Solo performer Anna Deavere Smith summed up her methodology during a recent interview with KQED Radio's Michael Krasny: First, she sizes a person up to see if he's "doable." Then she closely observes his mannerisms. Does he stutter, for instance, or hem and haw mid-sentence? Does he flail his arms to animate a point? Does he use "umm" as a punctuation mark? Does he blow his nose, and if so, does he mop the snot up with a handkerchief? Most importantly, do speech ticks and gestures make him a more vibrant, interesting person?
It's certainly not true of everybody. Of the 320 people that Deavere Smith interviewed for her current work, Let Me Down Easy — now playing at Berkeley Rep under the direction of Leonard Foglia — only twenty made it into the show. Their ranks include celebrities like supermodel Lauren Hutton, Tour de France winner Lance Armstrong, and Vagina Monologues creator Eve Ensler. And yet, most of them are regular people: a rodeo bull rider named Brent Williams, a dialysis patient named Hazel Merritt, and a doctor named Kiersta Kurtz-Burke, who worked at Charity Hospital in New Orleans in the days following Hurricane Katrina. Deavere Smith interviewed all of them and took their words verbatim, weaving a tapestry of twenty monologues. The thing that these people all have in common is that they've all interacted with the health care system, either as patients or as providers — often in both roles.
And because health care is such a large, nebulous subject, it allows Deavere Smith to shift easily from the topical (costs, epidemics, class disparities) to the abstract (mortality, human decay). The playwright said she started every interview with a simple question: "So, what happened to you?" She was always amazed by the responses it elicited.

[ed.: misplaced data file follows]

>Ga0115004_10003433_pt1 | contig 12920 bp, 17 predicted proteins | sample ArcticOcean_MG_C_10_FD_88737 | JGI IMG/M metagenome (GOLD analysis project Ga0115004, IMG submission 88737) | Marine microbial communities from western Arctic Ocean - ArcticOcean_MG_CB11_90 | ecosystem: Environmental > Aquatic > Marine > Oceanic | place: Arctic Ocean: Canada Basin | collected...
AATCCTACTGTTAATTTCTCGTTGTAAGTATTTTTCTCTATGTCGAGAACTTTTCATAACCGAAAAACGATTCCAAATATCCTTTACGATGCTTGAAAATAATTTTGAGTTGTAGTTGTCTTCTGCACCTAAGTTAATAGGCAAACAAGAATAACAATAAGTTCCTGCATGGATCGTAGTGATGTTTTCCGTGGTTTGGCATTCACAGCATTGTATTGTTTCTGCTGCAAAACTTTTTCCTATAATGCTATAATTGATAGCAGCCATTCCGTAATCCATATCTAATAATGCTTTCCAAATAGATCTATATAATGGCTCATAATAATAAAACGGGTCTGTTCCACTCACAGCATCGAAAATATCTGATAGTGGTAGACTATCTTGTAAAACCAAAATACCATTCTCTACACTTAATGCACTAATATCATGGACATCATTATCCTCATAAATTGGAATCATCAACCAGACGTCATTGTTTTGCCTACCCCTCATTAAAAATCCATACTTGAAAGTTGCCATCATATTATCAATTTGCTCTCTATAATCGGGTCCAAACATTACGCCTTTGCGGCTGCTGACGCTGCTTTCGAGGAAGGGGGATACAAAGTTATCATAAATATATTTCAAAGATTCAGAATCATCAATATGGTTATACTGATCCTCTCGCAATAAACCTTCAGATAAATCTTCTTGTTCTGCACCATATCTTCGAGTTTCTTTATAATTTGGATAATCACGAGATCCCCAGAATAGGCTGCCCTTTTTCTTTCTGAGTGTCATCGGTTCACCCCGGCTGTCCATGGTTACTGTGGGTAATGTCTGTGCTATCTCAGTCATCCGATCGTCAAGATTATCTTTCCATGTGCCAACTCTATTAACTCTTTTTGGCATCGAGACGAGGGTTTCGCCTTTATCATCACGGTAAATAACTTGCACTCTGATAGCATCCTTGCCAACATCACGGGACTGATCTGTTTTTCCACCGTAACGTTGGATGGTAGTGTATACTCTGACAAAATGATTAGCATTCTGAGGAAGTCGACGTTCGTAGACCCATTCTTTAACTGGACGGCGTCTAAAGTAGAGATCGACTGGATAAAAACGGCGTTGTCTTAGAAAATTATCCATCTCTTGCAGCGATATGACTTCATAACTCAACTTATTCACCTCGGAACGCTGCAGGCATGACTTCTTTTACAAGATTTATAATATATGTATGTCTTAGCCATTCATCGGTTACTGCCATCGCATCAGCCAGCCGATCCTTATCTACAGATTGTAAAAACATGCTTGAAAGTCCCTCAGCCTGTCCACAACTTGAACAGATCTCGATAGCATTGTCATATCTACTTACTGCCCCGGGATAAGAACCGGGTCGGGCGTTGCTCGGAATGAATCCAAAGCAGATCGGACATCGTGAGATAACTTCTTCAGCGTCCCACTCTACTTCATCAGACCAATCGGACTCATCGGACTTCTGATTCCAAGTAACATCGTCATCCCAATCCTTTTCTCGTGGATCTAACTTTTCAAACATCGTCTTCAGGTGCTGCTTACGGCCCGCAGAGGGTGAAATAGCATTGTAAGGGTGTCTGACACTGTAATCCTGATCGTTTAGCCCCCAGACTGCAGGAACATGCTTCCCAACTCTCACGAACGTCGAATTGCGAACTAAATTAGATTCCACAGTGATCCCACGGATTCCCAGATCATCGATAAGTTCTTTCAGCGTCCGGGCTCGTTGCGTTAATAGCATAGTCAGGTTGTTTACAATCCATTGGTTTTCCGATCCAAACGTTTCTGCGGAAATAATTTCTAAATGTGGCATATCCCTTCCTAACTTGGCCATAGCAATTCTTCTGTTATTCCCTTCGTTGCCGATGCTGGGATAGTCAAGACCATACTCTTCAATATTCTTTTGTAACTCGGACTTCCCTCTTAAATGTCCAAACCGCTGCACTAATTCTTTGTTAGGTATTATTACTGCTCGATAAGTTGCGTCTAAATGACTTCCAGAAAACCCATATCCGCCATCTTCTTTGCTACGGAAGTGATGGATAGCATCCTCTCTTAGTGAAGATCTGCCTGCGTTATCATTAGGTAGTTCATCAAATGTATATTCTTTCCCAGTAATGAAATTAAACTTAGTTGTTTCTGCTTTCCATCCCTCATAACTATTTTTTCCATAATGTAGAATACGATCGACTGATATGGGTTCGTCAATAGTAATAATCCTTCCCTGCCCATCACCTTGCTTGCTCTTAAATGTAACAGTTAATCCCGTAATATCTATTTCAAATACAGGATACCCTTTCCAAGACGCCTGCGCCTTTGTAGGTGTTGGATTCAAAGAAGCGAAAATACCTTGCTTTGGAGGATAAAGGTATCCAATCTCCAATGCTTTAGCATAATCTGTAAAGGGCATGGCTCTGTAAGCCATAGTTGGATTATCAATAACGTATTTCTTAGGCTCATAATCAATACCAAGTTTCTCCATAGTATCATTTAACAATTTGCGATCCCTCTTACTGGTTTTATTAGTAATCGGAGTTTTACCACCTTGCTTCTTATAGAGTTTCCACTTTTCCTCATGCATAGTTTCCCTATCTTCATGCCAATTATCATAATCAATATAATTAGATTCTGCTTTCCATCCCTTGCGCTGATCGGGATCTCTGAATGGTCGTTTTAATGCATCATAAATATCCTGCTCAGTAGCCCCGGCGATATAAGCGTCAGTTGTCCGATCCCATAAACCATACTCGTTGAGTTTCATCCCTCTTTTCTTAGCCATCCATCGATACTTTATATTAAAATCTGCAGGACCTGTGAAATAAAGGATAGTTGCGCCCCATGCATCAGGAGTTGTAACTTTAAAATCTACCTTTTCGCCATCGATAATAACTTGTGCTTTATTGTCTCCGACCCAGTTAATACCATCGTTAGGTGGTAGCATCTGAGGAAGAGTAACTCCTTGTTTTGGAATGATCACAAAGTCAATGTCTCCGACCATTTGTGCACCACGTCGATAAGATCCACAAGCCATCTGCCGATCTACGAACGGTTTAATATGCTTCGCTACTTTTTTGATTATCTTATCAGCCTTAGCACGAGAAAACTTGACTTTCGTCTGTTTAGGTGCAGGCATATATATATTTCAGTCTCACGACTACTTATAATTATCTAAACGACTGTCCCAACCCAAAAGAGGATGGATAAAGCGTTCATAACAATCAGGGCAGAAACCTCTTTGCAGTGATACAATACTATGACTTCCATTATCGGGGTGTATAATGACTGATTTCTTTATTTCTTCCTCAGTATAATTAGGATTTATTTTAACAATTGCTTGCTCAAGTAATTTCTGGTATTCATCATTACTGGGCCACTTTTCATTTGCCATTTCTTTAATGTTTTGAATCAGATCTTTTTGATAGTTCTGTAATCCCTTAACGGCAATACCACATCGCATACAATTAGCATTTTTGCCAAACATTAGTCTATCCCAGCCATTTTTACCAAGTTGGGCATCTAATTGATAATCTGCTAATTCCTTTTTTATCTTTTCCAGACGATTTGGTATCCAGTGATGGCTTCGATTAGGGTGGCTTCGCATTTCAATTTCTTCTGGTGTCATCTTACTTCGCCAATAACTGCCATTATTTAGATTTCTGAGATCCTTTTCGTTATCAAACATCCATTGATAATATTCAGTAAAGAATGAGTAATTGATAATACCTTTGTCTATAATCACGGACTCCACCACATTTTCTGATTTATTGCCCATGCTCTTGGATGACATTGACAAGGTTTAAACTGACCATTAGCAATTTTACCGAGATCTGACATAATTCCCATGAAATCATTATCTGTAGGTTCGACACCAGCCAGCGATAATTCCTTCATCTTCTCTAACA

You could almost watch Let Me Down Easy as a triptych. The first part centers on life and vitality. Lance Armstrong talks about the difficulties of being a champ. Sports columnist Sally Jenkins discusses our unrealistic expectations of star athletes (namely, that they be immortal). Ensler preaches about "sek-shu-wality," which she considers the ultimate life force. (She points to Tina Turner as a woman who is, like, "really in touch with her vagina.") The middle part, about being sick and deteriorating, includes the interviews with Williams, injured boxer Michael Bentt, and dialysis patient Hazel Merritt, all of whom describe their hospital treatment in poetic detail. The last part, appropriately, is about death. Deavere Smith presents Trudy Howell, the director of an orphanage in Johannesburg, to talk about her work with young AIDS victims. Then she conjures the spirit of Joel Siegel, who compares cancer to "a snowflake," in that "everyone's cancer is different." The playwright impersonates him by lying on a couch and projecting her face onto a video screen. From that supine position, she looks as though she (or, rather, Siegel) is being interviewed from inside a radiation chamber.
Deveare Smith has never been one to use excessive props or sound effects to enhance her stage performances. In this case, though, she brings out a few well-chosen artifacts to represent each character. Bentt has his Everlast boxing gloves, Armstrong his breakfast tray of berries and bran muffins. Jenkins has a tube of Chapstick and a ring to twiddle. Merritt has a shawl. Since the play has no scene changes, these props accumulate and clutter the stage. By the time Deavere Smith gets to Eduardo Bruera, a palliative care doctor at Anderson Cancer Center, the set has become a kind of mausoleum. She recites Bruera's words sitting at the edge of the stage, dangling her bare feet into a dark abyss. Bathed in an amber glow (the work of lighting designer Dan Ozminkowski), she looks like the lone survivor of a shipwreck.
That effect may have been unintentional — part of the exigency of jamming twenty monologues into two hours — but, nonetheless, it very much reflects the personal style of Anna Deavere Smith. She has an uncanny talent for creating a vivid tableau on a blank canvas. Wearing dark slacks, a white button-down shirt, and no shoes or socks, Deavere Smith makes her body endlessly mutable. She uses people's mannerisms — the way Armstrong presses his left knuckle into his temple, for instance — to reveal things about them.
Gestural rhetoric is as important as vocal intonation to Deavere Smith. She doesn't merely impersonate. She matches a person's cadence, mimics his movements, and inhabits his body. In so doing, she brings that body to life.